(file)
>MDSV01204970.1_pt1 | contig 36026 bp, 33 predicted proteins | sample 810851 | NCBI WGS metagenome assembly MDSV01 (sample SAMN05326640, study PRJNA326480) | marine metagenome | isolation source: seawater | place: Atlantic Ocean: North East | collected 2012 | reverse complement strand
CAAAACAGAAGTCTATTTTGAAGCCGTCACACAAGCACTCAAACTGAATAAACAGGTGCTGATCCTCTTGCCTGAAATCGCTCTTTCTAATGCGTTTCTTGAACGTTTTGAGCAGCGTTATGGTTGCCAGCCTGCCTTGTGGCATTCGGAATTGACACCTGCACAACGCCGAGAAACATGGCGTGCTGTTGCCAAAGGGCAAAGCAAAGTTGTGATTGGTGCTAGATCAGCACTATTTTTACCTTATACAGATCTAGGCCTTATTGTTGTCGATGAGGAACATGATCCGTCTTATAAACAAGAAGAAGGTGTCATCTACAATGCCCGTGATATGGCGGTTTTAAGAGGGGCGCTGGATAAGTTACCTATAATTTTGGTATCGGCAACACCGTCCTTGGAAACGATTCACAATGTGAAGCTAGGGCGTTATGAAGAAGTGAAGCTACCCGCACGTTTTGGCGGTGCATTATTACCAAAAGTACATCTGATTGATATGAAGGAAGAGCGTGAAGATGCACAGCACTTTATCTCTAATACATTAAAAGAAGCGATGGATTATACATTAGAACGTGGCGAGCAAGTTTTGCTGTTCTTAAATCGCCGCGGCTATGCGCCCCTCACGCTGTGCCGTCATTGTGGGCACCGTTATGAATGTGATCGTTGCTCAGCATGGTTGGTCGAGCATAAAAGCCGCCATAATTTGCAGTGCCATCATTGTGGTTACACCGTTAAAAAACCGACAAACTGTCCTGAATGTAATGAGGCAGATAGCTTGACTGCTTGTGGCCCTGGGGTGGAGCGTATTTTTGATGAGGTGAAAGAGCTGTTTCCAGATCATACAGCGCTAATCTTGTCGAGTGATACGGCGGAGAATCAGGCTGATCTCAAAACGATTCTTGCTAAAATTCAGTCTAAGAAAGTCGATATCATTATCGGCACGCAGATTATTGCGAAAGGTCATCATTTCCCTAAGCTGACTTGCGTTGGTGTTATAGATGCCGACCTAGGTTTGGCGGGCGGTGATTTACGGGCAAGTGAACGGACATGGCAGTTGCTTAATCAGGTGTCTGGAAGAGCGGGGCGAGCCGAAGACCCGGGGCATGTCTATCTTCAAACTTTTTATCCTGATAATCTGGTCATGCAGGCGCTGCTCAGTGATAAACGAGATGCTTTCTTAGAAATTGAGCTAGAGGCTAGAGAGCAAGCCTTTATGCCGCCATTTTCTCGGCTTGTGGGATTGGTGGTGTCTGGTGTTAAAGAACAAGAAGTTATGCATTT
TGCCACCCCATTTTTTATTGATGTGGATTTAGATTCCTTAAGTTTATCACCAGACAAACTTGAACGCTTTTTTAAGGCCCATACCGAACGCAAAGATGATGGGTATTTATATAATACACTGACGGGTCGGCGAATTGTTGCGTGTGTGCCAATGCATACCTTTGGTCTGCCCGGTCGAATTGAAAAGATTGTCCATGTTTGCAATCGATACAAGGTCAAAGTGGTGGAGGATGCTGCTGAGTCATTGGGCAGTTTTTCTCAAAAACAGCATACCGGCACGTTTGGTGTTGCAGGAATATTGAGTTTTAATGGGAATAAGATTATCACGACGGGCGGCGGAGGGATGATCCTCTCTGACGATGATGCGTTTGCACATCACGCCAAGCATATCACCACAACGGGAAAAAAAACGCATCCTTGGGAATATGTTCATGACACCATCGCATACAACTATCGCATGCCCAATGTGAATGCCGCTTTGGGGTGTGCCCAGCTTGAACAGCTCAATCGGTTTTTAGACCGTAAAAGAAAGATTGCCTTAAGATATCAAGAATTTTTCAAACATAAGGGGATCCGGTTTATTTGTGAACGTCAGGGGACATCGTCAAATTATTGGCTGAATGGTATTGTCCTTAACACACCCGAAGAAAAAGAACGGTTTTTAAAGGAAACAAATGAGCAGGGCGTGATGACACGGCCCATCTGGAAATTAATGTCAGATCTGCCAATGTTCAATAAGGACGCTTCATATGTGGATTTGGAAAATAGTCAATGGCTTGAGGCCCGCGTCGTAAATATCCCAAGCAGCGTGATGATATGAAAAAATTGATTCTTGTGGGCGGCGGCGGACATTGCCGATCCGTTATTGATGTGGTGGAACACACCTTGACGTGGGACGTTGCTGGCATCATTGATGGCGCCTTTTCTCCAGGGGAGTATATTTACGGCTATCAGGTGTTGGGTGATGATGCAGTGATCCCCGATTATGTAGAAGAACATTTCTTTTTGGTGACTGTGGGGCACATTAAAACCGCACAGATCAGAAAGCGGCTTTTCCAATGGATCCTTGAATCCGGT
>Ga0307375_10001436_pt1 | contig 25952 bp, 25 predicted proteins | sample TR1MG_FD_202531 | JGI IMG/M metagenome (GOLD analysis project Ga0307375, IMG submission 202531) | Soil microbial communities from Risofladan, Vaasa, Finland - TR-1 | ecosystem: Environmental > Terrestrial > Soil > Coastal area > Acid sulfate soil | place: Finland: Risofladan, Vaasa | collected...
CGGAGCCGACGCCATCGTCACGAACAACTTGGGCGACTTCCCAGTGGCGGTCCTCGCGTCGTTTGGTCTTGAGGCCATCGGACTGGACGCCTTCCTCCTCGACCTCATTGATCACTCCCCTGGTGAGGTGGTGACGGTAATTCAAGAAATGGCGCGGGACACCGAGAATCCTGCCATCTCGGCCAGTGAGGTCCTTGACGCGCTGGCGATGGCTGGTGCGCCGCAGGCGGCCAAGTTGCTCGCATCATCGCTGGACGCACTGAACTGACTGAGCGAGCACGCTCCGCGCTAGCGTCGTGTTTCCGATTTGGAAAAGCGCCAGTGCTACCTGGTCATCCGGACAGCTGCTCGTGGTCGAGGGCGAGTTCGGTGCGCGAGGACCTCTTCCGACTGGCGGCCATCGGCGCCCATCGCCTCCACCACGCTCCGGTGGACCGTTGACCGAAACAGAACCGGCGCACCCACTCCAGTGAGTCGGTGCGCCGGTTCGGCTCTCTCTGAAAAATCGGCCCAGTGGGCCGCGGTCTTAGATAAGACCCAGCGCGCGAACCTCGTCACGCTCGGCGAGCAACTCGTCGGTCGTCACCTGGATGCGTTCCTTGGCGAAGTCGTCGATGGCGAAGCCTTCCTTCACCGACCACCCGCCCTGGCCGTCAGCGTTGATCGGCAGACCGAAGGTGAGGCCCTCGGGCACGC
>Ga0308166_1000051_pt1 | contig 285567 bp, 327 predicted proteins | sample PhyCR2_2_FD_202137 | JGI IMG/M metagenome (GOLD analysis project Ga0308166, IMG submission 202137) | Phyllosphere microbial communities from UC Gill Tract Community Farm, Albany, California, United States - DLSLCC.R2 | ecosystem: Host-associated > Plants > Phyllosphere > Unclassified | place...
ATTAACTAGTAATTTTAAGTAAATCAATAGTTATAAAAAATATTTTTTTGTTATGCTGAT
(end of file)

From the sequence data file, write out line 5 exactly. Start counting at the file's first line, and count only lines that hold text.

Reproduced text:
CGGAGCCGACGCCATCGTCACGAACAACTTGGGCGACTTCCCAGTGGCGGTCCTCGCGTCGTTTGGTCTTGAGGCCATCGGACTGGACGCCTTCCTCCTCGACCTCATTGATCACTCCCCTGGTGAGGTGGTGACGGTAATTCAAGAAATGGCGCGGGACACCGAGAATCCTGCCATCTCGGCCAGTGAGGTCCTTGACGCGCTGGCGATGGCTGGTGCGCCGCAGGCGGCCAAGTTGCTCGCATCATCGCTGGACGCACTGAACTGACTGAGCGAGCACGCTCCGCGCTAGCGTCGTGTTTCCGATTTGGAAAAGCGCCAGTGCTACCTGGTCATCCGGACAGCTGCTCGTGGTCGAGGGCGAGTTCGGTGCGCGAGGACCTCTTCCGACTGGCGGCCATCGGCGCCCATCGCCTCCACCACGCTCCGGTGGACCGTTGACCGAAACAGAACCGGCGCACCCACTCCAGTGAGTCGGTGCGCCGGTTCGGCTCTCTCTGAAAAATCGGCCCAGTGGGCCGCGGTCTTAGATAAGACCCAGCGCGCGAACCTCGTCACGCTCGGCGAGCAACTCGTCGGTCGTCACCTGGATGCGTTCCTTGGCGAAGTCGTCGATGGCGAAGCCTTCCTTCACCGACCACCCGCCCTGGCCGTCAGCGTTGATCGGCAGACCGAAGGTGAGGCCCTCGGGCACGC